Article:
DON’T THINK, GO: Today and tomorrow in New York, BRUCE CONNER’S wildly wonderful short films at Anthology, presented in 2 daily evening programs

From Anthology Film Archives:

Bruce Conner (1933-2008) was an artist whose astounding body of trailblazing work across numerous mediums – film, drawing, sculpture, and photography to name just a few – has long been celebrated in cinemas, galleries, classrooms, and museums around the world. A puckish iconoclast who adopted numerous styles and identities over the decades, Conner never worried about audience expectations or settled into one groove. He never stopped being completely unpredictable. To celebrate Anthology’s recently completed restorations of five of Conner’s most seminal films, we present two programs that feature brand-new and pristine prints of key works alongside lesser-screened gems.

10 SECOND FILM, REPORT, COSMIC RAY, MEA CULPA, and AMERICA IS WAITING have been preserved by Anthology Film Archives through the National Film Preservation Foundation’s Avant-Garde Masters Grant program funded by The Film Foundation. CROSSROADS was restored by UCLA Film & Television Archive, and funded by the Conner Family Trust and Michael Kohn Gallery.

Special thanks to Michelle Silva and The Conner Family Trust.


10 SECOND FILM (1965, 10 sec, 16mm)

COSMIC RAY (1962, 5 min, 16mm)

THE WHITE ROSE (1967, 7 min, 16mm)

BREAKAWAY (1966, 5 min, 16mm)

PAS DE TROIS (1964/2006, 8.5 min, 16mm-to-video. Edited by Bruce Conner.)
A rarely seen document photographed by Dean Stockwell of Conner shooting BREAKAWAY with Toni Basil.

LOOKING FOR MUSHROOMS (1959-67, 3 min, 16mm)

EASTER MORNING RAGA (1966, 10 min, 8mm)
While Conner produced a digital version of this work in 2008, we will be screening an original 8mm film print.

TAKE THE 5:10 TO DREAMLAND (1978, 5 min, 16mm)

VALSE TRISTE (1978, 5 min, 16mm)

HIS EYE IS ON THE SPARROW (2006, 4.5 min, digital video)

Total running time: ca. 60 min.


10 SECOND FILM (1965, 10 sec, 16mm)

MEA CULPA (1981, 5 min, 16mm)

MONGOLOID (1978, 3.5 min, 16mm)

AMERICA IS WAITING (1981, 3.5 min, 16mm)

REPORT (1963-67, 13 min, 16mm)

CROSSROADS (1976, 36 min, 35mm)

Total running time: ca. 65 min.

LOOKING FOR MUSHROOMS by Bruce Conner (1967)

From The Sound of Eye:

Looking for Mushrooms
Director: Bruce Conner
Year: 1967
Time: 13 mins
Music: Terry Riley
Expecting a nuclear disaster, Conner moved down to Mexico in 1962, where he spent his time looking for mushrooms with Timothy Leary. Later, Conner added footage of similar hunts in Frisco and in 1997 he decided to set it against a 1968 Terry Riley soundtrack. The result is a strange combination of typical ’60s psychedelic editing with what might appear to be a road movie interested in exotic landscapes. A classic of American avant film.

Download available from The Sound of Eye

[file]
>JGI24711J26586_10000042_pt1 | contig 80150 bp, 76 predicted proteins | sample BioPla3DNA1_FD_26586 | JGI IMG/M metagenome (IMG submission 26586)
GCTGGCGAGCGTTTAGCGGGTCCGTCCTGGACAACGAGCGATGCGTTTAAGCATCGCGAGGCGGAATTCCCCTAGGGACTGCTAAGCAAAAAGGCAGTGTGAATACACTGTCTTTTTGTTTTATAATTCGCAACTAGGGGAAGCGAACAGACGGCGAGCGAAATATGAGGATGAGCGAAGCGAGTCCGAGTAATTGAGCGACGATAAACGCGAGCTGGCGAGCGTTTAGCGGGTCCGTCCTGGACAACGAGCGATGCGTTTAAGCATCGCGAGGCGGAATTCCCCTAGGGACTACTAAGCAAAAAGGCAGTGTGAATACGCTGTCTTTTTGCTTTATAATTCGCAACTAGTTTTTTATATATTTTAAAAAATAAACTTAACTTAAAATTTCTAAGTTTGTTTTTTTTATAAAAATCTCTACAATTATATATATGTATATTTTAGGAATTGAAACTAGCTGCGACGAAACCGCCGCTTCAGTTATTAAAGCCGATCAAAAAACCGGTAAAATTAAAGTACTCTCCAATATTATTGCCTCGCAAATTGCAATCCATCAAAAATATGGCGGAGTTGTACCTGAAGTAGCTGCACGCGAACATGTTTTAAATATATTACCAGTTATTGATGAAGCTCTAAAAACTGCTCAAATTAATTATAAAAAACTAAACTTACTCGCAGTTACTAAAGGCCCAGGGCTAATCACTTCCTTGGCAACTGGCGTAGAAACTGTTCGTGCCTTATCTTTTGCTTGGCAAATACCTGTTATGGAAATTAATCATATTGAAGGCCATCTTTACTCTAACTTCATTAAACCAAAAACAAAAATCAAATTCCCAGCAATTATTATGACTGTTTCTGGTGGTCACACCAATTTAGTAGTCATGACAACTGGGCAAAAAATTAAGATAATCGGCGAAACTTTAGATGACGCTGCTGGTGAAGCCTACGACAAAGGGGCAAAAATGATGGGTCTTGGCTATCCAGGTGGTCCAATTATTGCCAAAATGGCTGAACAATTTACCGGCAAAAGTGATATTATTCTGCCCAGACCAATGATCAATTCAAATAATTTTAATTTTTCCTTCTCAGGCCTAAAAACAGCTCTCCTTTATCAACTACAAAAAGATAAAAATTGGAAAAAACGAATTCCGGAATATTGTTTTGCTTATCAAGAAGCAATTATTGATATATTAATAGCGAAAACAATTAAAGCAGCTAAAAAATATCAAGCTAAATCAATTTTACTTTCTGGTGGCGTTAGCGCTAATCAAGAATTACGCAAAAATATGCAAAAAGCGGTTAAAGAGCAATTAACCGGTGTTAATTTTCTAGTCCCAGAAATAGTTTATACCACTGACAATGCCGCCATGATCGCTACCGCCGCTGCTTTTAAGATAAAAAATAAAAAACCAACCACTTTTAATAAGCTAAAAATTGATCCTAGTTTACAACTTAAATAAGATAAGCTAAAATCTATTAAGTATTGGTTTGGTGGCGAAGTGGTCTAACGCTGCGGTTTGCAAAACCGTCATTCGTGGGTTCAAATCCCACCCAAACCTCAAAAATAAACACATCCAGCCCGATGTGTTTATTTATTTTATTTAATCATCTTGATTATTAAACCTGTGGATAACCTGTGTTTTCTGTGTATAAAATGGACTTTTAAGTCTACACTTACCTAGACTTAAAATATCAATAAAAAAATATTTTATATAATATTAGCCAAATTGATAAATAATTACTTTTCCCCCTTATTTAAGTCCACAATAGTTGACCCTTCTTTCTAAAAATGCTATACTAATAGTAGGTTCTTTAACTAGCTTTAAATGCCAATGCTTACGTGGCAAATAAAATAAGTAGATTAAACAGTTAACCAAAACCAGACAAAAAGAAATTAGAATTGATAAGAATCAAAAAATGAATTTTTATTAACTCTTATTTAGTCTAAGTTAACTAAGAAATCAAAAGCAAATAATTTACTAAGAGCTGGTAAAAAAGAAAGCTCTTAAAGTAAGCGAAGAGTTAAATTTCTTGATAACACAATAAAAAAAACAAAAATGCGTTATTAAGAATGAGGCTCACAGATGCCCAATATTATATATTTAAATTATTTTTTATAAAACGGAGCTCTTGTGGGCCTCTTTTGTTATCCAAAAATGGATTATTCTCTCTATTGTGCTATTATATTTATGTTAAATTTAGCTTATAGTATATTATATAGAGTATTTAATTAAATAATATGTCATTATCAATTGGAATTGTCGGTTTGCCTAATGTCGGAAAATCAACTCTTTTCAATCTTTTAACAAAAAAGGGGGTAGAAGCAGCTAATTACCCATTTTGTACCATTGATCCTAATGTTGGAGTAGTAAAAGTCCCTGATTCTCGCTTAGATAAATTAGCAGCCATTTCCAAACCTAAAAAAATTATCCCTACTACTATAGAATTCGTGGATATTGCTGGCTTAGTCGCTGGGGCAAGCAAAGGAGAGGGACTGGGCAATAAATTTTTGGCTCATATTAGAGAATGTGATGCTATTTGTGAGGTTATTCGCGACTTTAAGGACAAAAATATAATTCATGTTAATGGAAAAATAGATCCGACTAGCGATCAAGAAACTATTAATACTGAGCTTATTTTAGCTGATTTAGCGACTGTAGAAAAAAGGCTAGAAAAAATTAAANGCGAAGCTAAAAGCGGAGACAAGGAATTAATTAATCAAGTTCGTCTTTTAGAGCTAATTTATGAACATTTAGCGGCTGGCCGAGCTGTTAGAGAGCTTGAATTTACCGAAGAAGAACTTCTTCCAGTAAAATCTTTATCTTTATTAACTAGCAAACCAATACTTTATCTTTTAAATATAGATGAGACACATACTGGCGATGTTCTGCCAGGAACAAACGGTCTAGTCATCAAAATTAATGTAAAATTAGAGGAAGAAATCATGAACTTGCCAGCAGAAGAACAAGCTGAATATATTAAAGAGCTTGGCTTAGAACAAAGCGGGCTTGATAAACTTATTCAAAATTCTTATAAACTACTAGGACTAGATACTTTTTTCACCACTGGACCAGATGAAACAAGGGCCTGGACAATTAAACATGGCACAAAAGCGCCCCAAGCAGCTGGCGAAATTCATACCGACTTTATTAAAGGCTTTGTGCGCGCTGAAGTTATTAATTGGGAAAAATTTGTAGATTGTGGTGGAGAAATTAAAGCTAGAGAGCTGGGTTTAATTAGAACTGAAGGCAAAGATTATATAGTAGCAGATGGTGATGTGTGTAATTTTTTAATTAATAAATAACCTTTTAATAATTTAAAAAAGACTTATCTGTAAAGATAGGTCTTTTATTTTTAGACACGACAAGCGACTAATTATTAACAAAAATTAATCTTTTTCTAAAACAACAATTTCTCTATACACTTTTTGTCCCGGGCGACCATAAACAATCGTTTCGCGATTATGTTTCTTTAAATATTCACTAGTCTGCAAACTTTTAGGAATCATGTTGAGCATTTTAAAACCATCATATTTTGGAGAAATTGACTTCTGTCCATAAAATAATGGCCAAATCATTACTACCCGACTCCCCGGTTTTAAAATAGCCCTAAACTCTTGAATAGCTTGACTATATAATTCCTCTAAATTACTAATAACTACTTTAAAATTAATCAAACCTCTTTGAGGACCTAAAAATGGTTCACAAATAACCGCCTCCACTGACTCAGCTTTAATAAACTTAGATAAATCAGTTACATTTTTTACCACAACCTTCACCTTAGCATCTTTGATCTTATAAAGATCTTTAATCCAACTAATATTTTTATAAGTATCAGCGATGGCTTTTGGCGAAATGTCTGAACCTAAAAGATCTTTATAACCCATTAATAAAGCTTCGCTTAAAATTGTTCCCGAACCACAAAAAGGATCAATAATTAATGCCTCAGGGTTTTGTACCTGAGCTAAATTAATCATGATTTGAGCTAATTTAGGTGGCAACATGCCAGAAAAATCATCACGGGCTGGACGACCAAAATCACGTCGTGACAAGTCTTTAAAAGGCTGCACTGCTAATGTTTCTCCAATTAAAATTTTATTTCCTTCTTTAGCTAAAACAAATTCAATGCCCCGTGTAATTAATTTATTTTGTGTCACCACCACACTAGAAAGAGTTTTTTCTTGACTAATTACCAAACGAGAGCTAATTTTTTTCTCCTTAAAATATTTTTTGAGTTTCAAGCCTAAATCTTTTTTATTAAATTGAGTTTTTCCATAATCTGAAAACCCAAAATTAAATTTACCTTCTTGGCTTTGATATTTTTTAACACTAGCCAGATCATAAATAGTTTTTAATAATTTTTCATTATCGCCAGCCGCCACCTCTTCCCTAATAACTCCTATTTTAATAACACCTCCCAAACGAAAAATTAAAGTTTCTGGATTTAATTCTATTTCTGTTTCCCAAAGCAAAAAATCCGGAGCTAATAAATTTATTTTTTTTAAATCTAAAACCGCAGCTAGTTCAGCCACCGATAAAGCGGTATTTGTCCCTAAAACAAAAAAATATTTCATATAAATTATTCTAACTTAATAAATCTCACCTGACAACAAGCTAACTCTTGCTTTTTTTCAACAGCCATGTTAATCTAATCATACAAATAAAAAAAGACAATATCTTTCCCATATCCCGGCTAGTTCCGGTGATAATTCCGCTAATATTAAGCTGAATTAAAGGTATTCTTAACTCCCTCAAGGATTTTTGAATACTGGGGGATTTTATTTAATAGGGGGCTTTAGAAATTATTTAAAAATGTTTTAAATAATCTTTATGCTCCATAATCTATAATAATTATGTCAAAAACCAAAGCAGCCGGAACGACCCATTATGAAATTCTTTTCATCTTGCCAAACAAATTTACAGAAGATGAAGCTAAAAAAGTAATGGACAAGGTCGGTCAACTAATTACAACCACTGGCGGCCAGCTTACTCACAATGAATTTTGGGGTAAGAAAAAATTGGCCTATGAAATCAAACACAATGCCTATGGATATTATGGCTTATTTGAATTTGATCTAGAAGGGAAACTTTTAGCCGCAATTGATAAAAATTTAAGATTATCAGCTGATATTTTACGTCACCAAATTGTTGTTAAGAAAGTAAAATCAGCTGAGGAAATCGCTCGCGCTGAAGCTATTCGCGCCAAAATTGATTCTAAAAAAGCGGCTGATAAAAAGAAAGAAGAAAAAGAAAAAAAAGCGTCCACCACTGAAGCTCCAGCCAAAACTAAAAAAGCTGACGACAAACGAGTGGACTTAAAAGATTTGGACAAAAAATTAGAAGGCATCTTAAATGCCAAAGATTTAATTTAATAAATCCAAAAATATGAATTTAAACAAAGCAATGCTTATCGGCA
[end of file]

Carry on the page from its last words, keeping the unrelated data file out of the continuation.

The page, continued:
LIONEL ZIPRIN: A remembrance by David Katznelson

David Katznelson (left) with Lionel Ziprin (date unknown)

A remembrance by David Katznelson

On the morning of Sunday March 15, 2009 Lionel Ziprin passed away. By nightfall, his coffin was riding on a plane to Israel, to be buried in Tsfad alongside his mother, grandmother and grandfather, the great Rabbi Naftali Zvi Margolies Abulafia. Tsfad was the home of the mystics, those Jewish spiritualists who dedicated their lives to the study of Kabbalah—the esoteric Jewish texts that were untouchable by most. The Abulafia family was one of the most famous families of Kabbalists.

I originally met Lionel because of his grandfather, a rabbi whose singing was recorded in the ’50s by pioneering musicologist Harry Smith (student of Alan Lomax and creator of the definitive collection of American folk music), because there were sacred melodies—bridging the gap of hundreds of years of cantorial practices—that were known best by him. I had read about Rabbi Abulafia’s recordings in an article by John Kalish, and contacted Lionel to license them for a non-profit Jewish reissue label I co-founded, The Idelsohn Society. Many before us had already tried to convince Lionel to allow the recordings to be released to the public; the recordings had become legendary for the very reason that Lionel refused all offers, other than allowing a single CD to be released, containing short bits of only a few masterpieces.

Four years ago my friend Roger Bennett and I started our trips down to Lionel’s apartment on the Lower East Side, situated in an island of olde Jewish culture that once flourished throughout the neighborhood. What started as skeptical conversations morphed into strange, deep discussions about Judaism, metaphysics, the otherworlds, and the angels that exist on this one.

Lionel was a born-again Hasidic Jew whose past was anchored in the artistic movements of the ’50s and ’60s. As a child he was plagued by epilepsy and rheumatic fever after which he had visions, seeing the bible come to life in his grandfather’s house. Later, he would translate these visions, along with his thoughts that came from them and his external worldly experiences, into his poetry. Ziprin as bohemian walked with the likes of Thelonious Monk, Charlie “Bird” Parker, Allen Ginsberg, Bruce Conner, and SF poet laureate Jack Hirschman to name a few; his apartment was a destination for the greatest underground artists of his time. He married a woman named Johanna, so famous for her beauty that her vision was immortalized by Bob Dylan in song. The couple had four children.

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